Mosebenzi Zwane. Picture: AFP PHOTO/RODGER BOSCH
Mines Minister Mosebenzi Zwane addresses the first day of the Mining Indaba at the Cape Town International Convention Centre on Monday. Picture: AFP PHOTO/RODGER BOSCH

NEW Mineral Resources Minister Mosebenzi Zwane flagged a range of factors troubling the local mining industry on Monday, but participants at the Mining Indaba were disappointed at the lack of firm action to deal with their concerns.

Issues Mr Zwane addressed included regulatory uncertainty, an unsettled labour environment and corruption or favouritism in his department.

The delay of more than a year in correcting and passing a bill amending the Mineral and Petroleum Resources Development Act (MPRDA) has heightened uncertainty.

It has become mired in parliamentary processes to address problematic areas that prompted President Jacob Zuma to return the bill to Parliament early last year.

After meeting CEOs and investors before and at the indaba attended by about 6,000 delegates, Mr Zwane told a packed hall he was fully aware of the need to expedite the passage of the bill and allay concerns.

"I assure you that the government … has prioritised the processing and finalisation of the MPRDA amendment bill as a matter of urgency in order to entrench the necessary certainty," he said.

He later said the bill would be finalised in the second quarter of this year, while the a review of the Mining Charter, which governs the transformation of the sector, would be finalised by the end of April.

The bill is currently in the National Council of Provinces.

"Bring it on. It has been too long in coming," said Roger Baxter, CEO of the Chamber of Mines. "We have been waiting for this amendment bill since 2012, so the sooner the better."

The chamber started court proceedings against the department last year to seek a declaratory order around the empowerment obligations in the charter. It wants clarity around the heavily contested "once empowered, always empowered" aspect of the charter. The matter is due in court in next month, but Mr Zwane said he wanted the parties to settle out of court.

"We have had engagements with the government on the process of trying to resolve the declaratory order. The dual process in court and the discussions are continuing. We cannot predict or pre-empt what result we will get to in the short term," Mr Baxter said.

Mr Zwane "made all the right noises about fast tracking the bill and the Mining Charter and the chamber’s legal challenge," said Peter Leon, mining lawyer and partner at Herbert Smith Freehills. "If you actually consider his speech and reflect on what he said at his press conference there wasn’t anything of real substance to give effect to these noble aspirations," he said.

Other delegates agreed, with Jacques Barradas, the mining law specialist at Grant Thornton, saying: "The minister’s speech was of a person who is still finding his feet. It was a noncommittal and nonspecific address that had very few aspects which would raise any concern," adding there were some positive points the minister had raised.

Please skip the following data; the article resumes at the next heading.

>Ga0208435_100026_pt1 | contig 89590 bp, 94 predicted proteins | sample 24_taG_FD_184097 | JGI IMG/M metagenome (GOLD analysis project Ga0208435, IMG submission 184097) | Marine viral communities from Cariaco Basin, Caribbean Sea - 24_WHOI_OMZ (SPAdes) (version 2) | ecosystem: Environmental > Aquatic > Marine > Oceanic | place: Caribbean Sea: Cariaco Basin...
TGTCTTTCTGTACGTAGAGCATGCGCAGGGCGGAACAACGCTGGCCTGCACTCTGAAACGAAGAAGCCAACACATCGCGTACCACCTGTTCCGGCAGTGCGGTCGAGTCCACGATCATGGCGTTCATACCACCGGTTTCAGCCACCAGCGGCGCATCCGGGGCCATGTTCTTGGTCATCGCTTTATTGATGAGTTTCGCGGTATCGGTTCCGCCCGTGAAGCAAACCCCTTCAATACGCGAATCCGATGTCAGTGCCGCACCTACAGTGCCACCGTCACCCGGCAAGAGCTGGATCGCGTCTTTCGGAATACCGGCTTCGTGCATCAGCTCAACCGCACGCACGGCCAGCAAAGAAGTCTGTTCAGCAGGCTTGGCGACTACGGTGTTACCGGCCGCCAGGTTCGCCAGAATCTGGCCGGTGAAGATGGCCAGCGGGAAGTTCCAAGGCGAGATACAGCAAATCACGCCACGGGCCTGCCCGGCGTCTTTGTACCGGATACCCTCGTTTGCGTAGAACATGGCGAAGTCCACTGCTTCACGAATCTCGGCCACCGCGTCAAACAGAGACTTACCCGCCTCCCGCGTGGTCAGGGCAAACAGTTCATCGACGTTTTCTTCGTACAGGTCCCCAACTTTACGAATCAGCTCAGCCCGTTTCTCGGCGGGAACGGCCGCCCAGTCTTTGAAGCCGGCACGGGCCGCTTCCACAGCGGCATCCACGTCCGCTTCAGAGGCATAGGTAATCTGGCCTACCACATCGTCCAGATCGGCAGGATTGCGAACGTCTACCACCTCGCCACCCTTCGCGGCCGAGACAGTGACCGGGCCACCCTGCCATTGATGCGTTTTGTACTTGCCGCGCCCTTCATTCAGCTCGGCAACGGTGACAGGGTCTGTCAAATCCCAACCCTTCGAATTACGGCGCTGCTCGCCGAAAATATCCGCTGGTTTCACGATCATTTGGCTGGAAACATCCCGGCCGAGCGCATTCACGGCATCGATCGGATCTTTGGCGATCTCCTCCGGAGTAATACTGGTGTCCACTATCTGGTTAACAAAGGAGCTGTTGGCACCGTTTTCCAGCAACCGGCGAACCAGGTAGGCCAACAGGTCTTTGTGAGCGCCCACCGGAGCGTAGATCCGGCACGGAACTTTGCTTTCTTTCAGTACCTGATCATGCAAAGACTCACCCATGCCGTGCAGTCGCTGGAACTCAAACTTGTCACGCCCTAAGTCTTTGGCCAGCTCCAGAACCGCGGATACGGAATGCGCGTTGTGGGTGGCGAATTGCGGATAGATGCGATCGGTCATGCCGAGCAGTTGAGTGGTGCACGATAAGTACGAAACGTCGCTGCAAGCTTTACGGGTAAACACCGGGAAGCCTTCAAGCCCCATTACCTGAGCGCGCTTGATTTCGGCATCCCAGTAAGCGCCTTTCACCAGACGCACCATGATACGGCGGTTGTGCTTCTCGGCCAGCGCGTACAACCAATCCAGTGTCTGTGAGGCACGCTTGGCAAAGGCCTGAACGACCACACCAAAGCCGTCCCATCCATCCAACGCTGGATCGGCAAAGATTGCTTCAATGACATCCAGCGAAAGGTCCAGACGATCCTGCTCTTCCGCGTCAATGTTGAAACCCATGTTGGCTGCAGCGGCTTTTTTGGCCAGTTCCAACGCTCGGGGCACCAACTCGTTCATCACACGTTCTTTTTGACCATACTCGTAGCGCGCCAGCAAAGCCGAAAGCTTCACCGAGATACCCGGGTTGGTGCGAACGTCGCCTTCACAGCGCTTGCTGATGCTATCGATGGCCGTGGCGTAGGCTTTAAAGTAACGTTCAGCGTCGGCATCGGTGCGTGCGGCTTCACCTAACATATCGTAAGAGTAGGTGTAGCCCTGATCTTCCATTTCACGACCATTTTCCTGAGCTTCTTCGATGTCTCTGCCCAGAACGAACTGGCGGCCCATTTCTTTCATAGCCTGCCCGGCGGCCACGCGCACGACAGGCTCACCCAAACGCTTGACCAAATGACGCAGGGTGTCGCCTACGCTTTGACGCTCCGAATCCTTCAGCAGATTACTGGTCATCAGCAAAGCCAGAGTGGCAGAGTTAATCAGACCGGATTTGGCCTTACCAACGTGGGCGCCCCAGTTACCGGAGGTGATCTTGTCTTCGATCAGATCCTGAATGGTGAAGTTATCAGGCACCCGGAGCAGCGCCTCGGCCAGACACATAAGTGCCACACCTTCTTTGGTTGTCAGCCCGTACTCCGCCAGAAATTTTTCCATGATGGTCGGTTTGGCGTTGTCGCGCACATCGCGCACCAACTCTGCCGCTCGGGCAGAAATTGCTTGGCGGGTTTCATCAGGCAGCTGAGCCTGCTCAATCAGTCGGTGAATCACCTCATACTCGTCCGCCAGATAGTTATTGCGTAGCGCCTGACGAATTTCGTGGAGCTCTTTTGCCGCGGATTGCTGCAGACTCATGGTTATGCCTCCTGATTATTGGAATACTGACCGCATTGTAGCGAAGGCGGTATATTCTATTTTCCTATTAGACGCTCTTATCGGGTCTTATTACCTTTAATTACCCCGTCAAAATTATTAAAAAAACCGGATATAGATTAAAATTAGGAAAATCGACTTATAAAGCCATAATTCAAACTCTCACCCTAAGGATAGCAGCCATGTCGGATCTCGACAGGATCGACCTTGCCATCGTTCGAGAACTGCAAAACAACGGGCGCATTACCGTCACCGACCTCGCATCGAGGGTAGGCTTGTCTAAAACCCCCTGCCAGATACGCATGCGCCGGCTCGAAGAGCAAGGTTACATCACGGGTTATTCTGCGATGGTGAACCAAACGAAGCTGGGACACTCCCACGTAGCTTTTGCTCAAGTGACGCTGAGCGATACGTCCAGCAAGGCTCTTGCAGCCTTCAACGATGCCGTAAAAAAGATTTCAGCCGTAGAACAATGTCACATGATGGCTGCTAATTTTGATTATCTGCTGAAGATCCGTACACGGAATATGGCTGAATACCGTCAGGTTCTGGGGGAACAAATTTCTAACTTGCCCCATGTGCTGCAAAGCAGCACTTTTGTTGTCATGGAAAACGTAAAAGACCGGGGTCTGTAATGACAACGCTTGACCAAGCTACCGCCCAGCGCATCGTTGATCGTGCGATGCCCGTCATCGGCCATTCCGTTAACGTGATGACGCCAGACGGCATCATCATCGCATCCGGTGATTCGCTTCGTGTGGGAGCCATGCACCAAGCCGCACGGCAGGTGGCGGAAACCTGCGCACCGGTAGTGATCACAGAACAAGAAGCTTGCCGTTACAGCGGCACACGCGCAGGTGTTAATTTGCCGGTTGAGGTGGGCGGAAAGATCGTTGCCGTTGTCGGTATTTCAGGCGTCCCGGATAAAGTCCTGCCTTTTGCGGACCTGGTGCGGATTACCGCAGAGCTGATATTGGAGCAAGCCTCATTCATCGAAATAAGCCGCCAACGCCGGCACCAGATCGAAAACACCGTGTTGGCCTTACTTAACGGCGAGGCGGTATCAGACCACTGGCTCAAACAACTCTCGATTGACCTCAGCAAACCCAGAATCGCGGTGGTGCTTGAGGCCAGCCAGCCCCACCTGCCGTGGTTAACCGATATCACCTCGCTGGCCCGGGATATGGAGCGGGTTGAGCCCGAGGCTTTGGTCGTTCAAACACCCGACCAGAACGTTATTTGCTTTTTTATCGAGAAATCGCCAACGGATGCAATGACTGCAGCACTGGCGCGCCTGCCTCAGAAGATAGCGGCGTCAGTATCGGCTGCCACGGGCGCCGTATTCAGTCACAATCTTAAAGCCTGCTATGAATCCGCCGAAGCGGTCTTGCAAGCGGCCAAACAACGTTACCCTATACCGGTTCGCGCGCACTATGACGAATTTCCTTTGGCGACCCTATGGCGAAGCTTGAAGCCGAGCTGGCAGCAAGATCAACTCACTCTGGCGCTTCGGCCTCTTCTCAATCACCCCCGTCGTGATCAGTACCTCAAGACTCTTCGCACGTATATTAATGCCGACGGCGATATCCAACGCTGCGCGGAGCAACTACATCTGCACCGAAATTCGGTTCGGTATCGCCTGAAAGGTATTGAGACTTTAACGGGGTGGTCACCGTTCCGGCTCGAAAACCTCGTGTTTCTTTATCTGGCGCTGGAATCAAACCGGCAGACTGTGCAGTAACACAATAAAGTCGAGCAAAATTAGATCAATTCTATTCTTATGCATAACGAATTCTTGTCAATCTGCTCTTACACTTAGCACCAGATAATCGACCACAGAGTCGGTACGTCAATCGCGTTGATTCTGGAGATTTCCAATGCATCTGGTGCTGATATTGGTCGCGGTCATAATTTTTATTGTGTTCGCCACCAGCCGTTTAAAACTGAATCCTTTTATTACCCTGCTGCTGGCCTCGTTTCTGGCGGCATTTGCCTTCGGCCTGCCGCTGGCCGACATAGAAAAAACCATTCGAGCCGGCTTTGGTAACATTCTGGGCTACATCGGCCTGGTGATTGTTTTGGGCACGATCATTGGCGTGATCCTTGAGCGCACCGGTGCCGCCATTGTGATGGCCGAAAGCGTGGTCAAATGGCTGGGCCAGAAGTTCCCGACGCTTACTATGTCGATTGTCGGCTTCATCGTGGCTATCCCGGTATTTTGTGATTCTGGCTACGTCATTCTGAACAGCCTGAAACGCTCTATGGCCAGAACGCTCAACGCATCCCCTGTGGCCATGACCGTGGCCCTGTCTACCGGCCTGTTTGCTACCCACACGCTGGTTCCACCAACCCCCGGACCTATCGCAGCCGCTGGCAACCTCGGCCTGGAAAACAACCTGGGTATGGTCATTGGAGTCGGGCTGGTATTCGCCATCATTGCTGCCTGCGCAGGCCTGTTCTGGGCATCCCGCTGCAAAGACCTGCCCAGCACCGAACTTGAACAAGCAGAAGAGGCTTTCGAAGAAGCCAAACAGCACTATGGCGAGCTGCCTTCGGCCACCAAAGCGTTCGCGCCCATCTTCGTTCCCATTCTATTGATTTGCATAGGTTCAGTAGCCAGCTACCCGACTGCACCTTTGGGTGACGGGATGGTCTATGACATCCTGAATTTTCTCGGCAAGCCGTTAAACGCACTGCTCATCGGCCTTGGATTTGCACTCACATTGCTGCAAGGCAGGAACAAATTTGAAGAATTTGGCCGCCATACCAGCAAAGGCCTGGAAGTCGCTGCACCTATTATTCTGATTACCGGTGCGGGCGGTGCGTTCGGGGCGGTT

Mr Zwane, who has been in the job just four months and is the third mines minister in as many years to address the conference, was a far more active participant at the annual indaba than his predecessors, addressing a number of functions and events.

One senior mining figure who spoke on condition of anonymity said some matters Mr Zwane had raised came from an intense five-week engagement between the state, the industry and labour about problems besetting the industry and how best to address them.

However, he had been "too vague" and had not delivered substance or details on solutions.

The general air of dissatisfaction with Mr Zwane’s speeches came against a backdrop of general gloom at the conference as mining companies struggle with weakness in global commodity prices and demand and efforts to keep their operations profitable.

In what was widely seen as a precursor to Anglo American’s results next week at which the company will give fuller details of its huge restructuring entailing the reduction of assets to between 20 and 25 from 55 and the reduction of 85,000 jobs from its payroll, CEO Mark Cutifani delivered a bleak assessment for the year ahead after an extremely difficult 2015.

Global mining stocks had lost $1.4-trillion of market value since 2011, he said at an indaba which was noticeably less busy than last year.

"In the less than three years I have led Anglo American, the commodity markets have been on a perpetual downward curve — the steepest I have seen in almost 40 years in the industry," he said.

"We cannot rely on a reversal of this price slump any time soon. For many of us in the industry, 2016 is already shaping up to be the most challenging yet. Opinions are divided on whether we have reached the bottom of the cycle. So things may still get worse," he said.